4. Standing quadriceps stretch

Your quads do a lot of work when you’re running, so this stretch will loosen things off nicely. It also gets into your hip flexors to improve your mobility.

  • Begin standing upright with your legs together and your toes pointing forward. Slowly bend your left knee, and lift your left foot behind you. Place your right hand on a wall or bench if you need help maintaining your balance.

  • With your left hand, gently pull your left foot closer to your glutes. You will feel this stretch the muscles along the front of your left thigh.

  • Keep your knees together and hold for 20 seconds, then slowly return your left foot to the ground.

  • Repeat with your right leg.

5. Hip flexor stretch

Depending on how tight you are, you might feel this in your hips, your calves - or both!

  • Begin standing upright with your legs together and your toes pointing forward. Step your left foot forward.

  • Slowly bend your left knee while keeping your back straight and both feet flat on the ground. You will feel this stretch on the front of your right hip. Hold for 20 seconds.

  • Hold for 20 seconds, then slowly return to the starting position.

  • Repeat with your right leg leading.

6. IT band stretch

Your IT band is the big band of tissue that runs from your hip to your knee. It’s very common for your IT band to get tight if you run a lot, so make sure you loosen it up with this easy standing stretch.

  • Stand upright with your feet together and your hands on your hips.

  • Cross your left leg behind your right.

  • While keeping both feet flat on the ground, slowly lean to your right side, and push your left hip outward until you feel the stretch along the outer left hip and thigh.

  • Hold for 20 seconds, then slowly return to the starting position.

  • Repeat with your right leg.

7. Outer hip stretch

Also known as figure four or reclined pigeon, this stretch targets your outer hip, and you may also feel it in your glutes and piriformis.

  • Lie down on your back with your feet flat on the floor and your knees bent.

  • Cross one ankle onto the opposite thigh.

  • Using your hand, slowly push your knee away from you.

8. Inner thigh stretch

If you practice any yoga, you’ll know this stretch as baddha konasana, or butterfly pose. It’s a great hip opener as well as being good for inner thighs which often get neglected. You may also feel it in your lower back as you fold forwards.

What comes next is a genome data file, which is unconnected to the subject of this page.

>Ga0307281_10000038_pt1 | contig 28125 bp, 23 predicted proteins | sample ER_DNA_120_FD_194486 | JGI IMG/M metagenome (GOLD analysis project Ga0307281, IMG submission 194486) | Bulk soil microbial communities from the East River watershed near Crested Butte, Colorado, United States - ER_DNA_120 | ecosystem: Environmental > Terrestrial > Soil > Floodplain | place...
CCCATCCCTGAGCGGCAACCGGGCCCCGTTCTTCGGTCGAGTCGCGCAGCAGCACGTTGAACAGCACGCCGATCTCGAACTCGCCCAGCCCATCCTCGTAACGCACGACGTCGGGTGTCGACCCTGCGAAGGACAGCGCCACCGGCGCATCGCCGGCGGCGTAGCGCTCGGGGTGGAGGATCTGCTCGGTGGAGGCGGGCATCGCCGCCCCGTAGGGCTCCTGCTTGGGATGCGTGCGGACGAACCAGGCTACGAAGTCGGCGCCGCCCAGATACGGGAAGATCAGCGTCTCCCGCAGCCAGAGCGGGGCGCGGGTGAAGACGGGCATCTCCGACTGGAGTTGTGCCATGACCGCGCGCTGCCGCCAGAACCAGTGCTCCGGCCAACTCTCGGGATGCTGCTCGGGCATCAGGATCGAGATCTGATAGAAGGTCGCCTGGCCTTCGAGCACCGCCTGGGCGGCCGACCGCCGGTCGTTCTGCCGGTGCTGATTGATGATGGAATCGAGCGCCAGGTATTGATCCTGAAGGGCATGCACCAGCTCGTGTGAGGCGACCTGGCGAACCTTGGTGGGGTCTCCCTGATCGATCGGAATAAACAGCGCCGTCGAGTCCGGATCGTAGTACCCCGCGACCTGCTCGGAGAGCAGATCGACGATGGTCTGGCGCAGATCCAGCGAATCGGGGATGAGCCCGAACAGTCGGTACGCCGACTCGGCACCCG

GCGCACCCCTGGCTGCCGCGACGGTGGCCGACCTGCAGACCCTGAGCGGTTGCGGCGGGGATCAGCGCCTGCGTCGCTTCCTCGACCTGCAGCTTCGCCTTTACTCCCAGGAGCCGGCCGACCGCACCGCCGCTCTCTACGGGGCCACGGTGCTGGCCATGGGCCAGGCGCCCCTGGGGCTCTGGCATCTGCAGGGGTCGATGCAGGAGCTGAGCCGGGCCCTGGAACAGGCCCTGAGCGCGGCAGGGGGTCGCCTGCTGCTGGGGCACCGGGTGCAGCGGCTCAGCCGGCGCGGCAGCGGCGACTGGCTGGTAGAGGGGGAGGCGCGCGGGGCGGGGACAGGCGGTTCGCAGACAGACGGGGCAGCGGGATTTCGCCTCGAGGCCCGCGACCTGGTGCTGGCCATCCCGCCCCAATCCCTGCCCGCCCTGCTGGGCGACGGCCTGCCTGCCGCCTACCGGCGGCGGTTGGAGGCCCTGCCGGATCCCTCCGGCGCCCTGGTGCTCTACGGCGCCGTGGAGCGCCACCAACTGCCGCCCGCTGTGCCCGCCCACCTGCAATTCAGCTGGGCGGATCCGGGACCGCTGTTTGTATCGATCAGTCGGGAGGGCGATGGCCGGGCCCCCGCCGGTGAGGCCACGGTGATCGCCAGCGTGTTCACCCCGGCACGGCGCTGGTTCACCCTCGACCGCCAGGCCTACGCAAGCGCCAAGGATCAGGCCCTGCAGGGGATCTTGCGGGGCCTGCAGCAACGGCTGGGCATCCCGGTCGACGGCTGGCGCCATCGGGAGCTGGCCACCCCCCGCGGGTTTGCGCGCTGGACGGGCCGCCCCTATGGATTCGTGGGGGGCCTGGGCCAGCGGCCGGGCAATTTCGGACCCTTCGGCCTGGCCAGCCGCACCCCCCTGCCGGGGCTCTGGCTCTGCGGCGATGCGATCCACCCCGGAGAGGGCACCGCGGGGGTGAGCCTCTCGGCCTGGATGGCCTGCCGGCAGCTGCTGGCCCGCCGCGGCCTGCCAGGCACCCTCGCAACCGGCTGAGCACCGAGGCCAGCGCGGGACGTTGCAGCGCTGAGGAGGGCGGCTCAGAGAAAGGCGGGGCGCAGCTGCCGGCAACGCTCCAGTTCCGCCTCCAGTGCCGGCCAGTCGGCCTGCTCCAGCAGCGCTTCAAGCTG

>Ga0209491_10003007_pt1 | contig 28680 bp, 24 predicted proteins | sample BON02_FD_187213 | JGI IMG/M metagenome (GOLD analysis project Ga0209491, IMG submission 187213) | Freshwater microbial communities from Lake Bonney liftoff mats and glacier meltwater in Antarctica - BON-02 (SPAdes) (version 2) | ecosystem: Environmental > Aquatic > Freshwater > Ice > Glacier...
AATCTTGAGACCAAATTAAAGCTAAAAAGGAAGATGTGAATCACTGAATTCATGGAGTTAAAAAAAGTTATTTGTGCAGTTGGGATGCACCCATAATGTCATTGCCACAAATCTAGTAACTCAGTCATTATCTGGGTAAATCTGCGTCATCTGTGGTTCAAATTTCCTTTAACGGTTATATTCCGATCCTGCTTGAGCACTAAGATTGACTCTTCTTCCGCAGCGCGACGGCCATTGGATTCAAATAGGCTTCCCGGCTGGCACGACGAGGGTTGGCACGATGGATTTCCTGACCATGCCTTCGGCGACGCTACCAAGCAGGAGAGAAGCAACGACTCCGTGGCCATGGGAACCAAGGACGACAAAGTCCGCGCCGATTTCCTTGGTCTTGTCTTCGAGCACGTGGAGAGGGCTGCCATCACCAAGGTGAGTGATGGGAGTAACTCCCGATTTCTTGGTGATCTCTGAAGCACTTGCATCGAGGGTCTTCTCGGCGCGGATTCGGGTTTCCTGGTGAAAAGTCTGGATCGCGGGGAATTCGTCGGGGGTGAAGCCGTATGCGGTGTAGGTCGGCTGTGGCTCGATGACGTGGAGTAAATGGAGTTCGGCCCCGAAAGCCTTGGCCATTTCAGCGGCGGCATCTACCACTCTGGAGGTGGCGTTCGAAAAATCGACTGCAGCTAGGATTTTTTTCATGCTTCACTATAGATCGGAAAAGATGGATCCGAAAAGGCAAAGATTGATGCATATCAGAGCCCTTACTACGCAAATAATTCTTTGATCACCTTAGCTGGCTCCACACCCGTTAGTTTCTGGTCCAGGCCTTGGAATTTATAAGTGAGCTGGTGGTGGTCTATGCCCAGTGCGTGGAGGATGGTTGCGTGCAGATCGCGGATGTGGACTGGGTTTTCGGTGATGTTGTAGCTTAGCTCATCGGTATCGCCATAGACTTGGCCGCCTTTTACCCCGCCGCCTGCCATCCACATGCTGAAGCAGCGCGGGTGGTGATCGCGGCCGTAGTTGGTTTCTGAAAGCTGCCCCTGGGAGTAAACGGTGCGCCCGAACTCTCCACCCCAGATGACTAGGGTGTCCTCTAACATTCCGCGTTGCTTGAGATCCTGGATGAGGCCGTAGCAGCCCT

• Sit up tall.

  • Bring the soles of your feet together, letting your knees fall out to either side.

  • Use your elbows to gently apply pressure to your knees.

  • You can lean forward slightly if this feels good, to intensify the stretch.

9. Hip and lower back stretch

This is another post-run yoga stretch you might recognise from your time on the mat. It’s a good way of gently stretching your back, which does a lot more work than you might realise when you run.

  • Sit tall on the ground, with both legs stretched out straight in front of you.

  • Bend your right leg and cross it over your left leg.

  • Keep your left leg straight.

  • Place your left hand on the ground behind your sit bones.

  • Either hug your right leg in towards you, or hook your right elbow over your right knee.

  • Twist your abdomen to look over your left shoulder.

  • Hold for 15-30 seconds.

  • Repeat on the other side.

10. Abs and arms stretch

It’s not just your legs that get a workout when you run. Your core and arms are working hard, too, so don’t just focus on leg stretches after running - give the rest of your body some love!

  • Stand with your feet about hip width apart.

  • Stretch your arms overhead.

  • Drop your shoulders away from your ears.

  • Grab your left wrist with your right hand and lean towards your right side.

  • Hold for 15-20 seconds.

  • Repeat on the other side.

Better flexibility means better mobility

By incorporating a few simple stretches after running into your routine, you can build an even stronger running base than just running alone. Regular flexibility training will support mobility, develop healthier form, and help prevent injuries. Take 10–15 minutes after each session to perform a few post-run stretches — this time spent is one of the best investments you can make early in your running journey.

Written By
Jonathan Thompson

Fitness Nerd

Jonathan with a dog in the snow

My interest in fitness started young, primarily as the survival strategy of a scrawny asthmatic. After receiving my certifications as a personal trainer and nutritionist, I started writing fitness articles. At this point, running is a non-negotiable part of my life.